Who you can turn to in times of a crisis

SEEKING AID: Anglicare counsellors can help problem gamblers understand their triggers, help them put in place strategies to control and eventually stop their gambling.
SEEKING AID: Anglicare counsellors can help problem gamblers understand their triggers, help them put in place strategies to control and eventually stop their gambling.

MANY of us will experience an intense difficulty, or danger, at some point in our lives.

But there are a number of professional, non-judgmental organisations that can help us through such crises.

Anglicare Northern Inlandprovides confidential counselling for people who have a gambling problem and assistance with financial counselling. 

The organisation’s financial counsellor specialises in helping families or individuals where gambling may have impacted on their ability to pay household bills, or where debt has become uncontrolled.

Counsellors can help problem gamblers understand their triggers, help them put in place strategies to control and eventually stop their gambling.

About 95,800 of Australia's "pokies" are in NSW, a state total only beaten by Nevada, which operated 181,109 gambling machines in 2014, and of course is home to Las Vegas.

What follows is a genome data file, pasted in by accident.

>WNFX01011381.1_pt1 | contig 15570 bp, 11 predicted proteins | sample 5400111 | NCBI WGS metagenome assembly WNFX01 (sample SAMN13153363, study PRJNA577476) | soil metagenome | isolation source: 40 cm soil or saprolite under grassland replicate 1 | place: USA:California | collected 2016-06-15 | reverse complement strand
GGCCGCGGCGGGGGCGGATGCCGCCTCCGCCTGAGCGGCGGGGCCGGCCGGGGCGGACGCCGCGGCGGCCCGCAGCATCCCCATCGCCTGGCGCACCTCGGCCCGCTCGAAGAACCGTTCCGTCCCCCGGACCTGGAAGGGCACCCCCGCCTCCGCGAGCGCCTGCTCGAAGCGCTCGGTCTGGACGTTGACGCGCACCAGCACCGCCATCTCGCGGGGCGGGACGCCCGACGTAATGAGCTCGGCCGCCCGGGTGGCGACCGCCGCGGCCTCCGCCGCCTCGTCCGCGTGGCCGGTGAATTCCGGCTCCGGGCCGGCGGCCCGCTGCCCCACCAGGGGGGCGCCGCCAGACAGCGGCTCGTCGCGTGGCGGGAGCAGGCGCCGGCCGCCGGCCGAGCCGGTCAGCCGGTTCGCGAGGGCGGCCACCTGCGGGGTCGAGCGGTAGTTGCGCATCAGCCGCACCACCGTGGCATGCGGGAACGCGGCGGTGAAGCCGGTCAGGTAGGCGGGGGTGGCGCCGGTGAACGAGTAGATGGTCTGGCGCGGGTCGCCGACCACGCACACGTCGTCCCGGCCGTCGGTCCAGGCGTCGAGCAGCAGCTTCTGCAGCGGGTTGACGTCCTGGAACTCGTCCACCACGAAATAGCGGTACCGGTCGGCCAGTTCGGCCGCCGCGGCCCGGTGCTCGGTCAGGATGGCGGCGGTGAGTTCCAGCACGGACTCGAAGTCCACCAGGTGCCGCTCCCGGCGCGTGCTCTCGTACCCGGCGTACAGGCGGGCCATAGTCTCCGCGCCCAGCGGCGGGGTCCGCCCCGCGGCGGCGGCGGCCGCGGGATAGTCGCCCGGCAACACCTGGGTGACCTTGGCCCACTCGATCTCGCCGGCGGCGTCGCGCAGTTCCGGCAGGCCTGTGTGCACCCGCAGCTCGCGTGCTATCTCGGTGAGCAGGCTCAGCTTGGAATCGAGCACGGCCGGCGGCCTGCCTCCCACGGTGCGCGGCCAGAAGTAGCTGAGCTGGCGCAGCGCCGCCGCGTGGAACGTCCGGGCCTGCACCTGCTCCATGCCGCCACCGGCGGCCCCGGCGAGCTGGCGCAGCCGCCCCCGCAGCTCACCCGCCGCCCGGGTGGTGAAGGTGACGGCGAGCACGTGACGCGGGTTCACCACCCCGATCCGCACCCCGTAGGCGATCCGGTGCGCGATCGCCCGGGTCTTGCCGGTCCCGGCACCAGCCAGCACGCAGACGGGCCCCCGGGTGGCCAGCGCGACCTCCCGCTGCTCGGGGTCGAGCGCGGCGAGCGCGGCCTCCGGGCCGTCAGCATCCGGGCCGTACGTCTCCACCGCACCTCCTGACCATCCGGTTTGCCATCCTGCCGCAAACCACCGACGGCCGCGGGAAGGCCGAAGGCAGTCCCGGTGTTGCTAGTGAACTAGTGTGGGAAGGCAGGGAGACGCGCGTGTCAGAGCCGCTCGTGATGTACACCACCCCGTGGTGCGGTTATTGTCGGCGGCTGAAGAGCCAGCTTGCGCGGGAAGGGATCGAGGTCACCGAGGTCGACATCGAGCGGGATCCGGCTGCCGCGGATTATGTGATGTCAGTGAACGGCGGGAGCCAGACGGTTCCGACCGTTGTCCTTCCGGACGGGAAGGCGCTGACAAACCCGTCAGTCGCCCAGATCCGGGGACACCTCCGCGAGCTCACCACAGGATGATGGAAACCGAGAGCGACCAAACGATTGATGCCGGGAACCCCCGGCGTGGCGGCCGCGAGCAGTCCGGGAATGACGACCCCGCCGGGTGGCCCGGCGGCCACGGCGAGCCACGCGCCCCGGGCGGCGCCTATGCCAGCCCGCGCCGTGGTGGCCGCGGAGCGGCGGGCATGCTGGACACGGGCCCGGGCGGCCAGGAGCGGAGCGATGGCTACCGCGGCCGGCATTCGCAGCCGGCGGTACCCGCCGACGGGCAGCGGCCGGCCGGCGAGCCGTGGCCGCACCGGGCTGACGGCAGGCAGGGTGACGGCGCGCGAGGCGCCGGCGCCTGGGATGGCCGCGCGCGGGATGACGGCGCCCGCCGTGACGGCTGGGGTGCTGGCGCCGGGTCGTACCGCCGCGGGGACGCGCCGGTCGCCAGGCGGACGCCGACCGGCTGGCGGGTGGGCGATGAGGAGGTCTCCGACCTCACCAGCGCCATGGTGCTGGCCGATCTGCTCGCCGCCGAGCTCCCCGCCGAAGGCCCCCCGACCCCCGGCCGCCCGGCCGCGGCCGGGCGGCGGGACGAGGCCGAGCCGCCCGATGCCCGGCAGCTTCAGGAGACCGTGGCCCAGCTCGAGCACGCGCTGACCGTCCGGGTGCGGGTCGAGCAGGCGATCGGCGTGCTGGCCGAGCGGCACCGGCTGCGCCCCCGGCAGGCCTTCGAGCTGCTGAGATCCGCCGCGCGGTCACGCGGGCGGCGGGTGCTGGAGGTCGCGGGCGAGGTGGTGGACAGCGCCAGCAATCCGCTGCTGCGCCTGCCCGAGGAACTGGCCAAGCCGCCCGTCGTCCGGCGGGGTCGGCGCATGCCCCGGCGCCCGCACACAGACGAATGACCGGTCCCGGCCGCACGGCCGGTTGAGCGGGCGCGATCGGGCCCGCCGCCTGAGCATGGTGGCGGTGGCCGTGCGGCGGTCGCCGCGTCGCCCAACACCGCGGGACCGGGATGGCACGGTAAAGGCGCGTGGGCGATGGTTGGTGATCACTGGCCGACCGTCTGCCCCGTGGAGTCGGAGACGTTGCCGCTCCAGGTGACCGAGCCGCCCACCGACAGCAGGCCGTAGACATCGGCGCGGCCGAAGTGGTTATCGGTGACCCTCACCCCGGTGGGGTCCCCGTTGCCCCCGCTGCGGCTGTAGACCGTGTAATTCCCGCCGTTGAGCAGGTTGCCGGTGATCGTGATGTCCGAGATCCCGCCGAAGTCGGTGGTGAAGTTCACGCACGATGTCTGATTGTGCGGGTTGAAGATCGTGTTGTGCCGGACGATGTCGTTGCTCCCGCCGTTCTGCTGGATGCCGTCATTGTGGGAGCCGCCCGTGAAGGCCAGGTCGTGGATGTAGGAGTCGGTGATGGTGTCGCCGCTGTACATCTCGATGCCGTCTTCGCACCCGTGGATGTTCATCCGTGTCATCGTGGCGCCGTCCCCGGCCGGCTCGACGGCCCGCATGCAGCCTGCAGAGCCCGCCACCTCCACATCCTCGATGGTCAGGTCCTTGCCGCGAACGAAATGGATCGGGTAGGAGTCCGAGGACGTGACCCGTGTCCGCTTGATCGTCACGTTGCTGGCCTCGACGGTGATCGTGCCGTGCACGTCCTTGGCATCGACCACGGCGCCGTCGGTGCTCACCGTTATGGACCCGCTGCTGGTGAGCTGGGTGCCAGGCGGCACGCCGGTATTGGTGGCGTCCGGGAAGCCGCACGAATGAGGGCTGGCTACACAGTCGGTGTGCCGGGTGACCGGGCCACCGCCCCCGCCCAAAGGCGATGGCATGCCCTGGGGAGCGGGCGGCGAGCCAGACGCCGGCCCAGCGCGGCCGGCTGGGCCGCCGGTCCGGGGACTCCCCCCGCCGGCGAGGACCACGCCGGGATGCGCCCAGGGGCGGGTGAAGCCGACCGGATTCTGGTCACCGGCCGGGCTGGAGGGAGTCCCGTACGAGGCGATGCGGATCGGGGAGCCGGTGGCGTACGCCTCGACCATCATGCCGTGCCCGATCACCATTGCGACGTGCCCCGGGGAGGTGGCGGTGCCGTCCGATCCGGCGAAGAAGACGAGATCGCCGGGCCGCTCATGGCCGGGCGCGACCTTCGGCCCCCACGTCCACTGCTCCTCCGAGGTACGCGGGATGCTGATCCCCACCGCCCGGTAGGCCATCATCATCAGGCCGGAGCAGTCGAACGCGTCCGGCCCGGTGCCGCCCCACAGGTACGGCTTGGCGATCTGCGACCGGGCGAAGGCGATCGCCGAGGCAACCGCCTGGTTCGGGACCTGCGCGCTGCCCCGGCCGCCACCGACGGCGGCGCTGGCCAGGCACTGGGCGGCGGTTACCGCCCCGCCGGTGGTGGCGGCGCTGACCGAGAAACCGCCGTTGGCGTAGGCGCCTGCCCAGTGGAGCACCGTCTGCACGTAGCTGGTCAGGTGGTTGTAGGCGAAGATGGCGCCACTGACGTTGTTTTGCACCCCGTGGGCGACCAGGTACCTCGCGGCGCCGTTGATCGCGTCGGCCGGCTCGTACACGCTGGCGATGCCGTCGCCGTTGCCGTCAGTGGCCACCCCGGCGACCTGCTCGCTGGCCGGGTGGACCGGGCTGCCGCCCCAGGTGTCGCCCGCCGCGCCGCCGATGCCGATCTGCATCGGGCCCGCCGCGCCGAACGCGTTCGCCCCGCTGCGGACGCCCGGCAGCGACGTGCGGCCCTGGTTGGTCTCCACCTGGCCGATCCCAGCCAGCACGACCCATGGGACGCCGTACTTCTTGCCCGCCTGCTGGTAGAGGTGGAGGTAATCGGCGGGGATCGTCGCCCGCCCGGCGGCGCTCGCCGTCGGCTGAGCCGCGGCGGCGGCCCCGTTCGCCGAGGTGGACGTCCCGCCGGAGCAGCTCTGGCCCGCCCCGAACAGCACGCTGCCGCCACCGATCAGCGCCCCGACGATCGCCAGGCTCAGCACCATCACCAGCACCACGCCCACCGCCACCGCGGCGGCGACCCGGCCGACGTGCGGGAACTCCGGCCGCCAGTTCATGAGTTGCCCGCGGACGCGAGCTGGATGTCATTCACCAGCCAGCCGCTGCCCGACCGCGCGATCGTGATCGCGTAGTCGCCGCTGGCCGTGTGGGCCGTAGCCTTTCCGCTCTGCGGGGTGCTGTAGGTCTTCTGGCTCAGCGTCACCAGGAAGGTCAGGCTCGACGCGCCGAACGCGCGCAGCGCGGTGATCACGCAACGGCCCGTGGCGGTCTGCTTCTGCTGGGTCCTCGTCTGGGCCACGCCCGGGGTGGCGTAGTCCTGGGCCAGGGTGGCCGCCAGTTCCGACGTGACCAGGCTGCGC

“In NSW, we spend nearly $9 billion every year and that number is increasing each year,” Anglicare Northern Inland chief executive Veronica Rodenburg said.

“It’s no wonder that gambling is pervasive and so are the problems associated with gambling; debt and poverty, family disquiet and breakdown, neglect of children and the ‘demons’ the gambler lives with.” 

For more information, phone 6701 8200.

Homes Northis a not-for-profit organisation committed to providing secure, appropriate and affordable rental housing for people on low to moderate incomes, who are otherwise disadvantaged in gaining access to, or maintaining, tenancies.

It has 1021 properties across the district under a range of programs.

“Homes North works closely with many support agencies to ensure the sustainability of our clients’ tenancies,” operations manager Richard Innis said.

“About 23 per cent of our tenants require the assistance of a support agency to live independently.”

Family referral workers at Pathfinders aim to "break the cycle" of difficulties that can occur between vulnerable children, young people and their families.

The service is in Bridge Street, Tamworth.

Pathfinders' Family Referral Service will connect clients with organisations that will meet their needs. You can either phone or drop into the office if you need help and support in overcoming domestic violence, mental health problems and drug and alcohol abuse.

"The service is free and is funded by the NSW Government as part of its Keep Them Safe action plan to improve the safety and wellbeing of children," regional program manager Tania Willis said.

"Family referral workers are accessible, responsive, professionally trained and take the time to listen and assist you in identifying your needs."